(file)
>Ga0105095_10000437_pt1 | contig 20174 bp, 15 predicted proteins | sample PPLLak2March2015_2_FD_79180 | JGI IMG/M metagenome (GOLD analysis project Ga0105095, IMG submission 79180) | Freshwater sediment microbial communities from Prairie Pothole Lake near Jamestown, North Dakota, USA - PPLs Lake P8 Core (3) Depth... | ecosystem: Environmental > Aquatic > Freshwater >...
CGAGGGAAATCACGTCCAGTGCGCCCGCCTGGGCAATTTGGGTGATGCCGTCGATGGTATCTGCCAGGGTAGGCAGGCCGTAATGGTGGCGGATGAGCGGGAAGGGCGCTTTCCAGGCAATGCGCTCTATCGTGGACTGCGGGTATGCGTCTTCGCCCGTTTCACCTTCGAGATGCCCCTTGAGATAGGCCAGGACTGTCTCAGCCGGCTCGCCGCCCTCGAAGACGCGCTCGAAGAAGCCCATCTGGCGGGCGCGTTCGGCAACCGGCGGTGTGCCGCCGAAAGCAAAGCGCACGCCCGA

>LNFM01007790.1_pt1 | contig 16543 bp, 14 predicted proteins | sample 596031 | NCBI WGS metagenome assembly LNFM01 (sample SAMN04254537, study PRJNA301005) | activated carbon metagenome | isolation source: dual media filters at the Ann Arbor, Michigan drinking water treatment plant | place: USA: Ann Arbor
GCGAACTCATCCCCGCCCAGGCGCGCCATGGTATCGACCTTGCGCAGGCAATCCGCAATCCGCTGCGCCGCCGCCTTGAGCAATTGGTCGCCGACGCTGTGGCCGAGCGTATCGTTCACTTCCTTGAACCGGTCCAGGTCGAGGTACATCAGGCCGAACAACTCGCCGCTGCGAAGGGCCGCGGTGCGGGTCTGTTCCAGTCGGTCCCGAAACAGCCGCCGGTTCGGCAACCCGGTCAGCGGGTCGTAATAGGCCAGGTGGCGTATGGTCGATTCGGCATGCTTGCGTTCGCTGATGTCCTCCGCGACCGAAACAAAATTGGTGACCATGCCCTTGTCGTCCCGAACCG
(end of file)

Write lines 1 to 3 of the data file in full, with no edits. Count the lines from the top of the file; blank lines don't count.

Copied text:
>Ga0105095_10000437_pt1 | contig 20174 bp, 15 predicted proteins | sample PPLLak2March2015_2_FD_79180 | JGI IMG/M metagenome (GOLD analysis project Ga0105095, IMG submission 79180) | Freshwater sediment microbial communities from Prairie Pothole Lake near Jamestown, North Dakota, USA - PPLs Lake P8 Core (3) Depth... | ecosystem: Environmental > Aquatic > Freshwater >...
CGAGGGAAATCACGTCCAGTGCGCCCGCCTGGGCAATTTGGGTGATGCCGTCGATGGTATCTGCCAGGGTAGGCAGGCCGTAATGGTGGCGGATGAGCGGGAAGGGCGCTTTCCAGGCAATGCGCTCTATCGTGGACTGCGGGTATGCGTCTTCGCCCGTTTCACCTTCGAGATGCCCCTTGAGATAGGCCAGGACTGTCTCAGCCGGCTCGCCGCCCTCGAAGACGCGCTCGAAGAAGCCCATCTGGCGGGCGCGTTCGGCAACCGGCGGTGTGCCGCCGAAAGCAAAGCGCACGCCCGA

>LNFM01007790.1_pt1 | contig 16543 bp, 14 predicted proteins | sample 596031 | NCBI WGS metagenome assembly LNFM01 (sample SAMN04254537, study PRJNA301005) | activated carbon metagenome | isolation source: dual media filters at the Ann Arbor, Michigan drinking water treatment plant | place: USA: Ann Arbor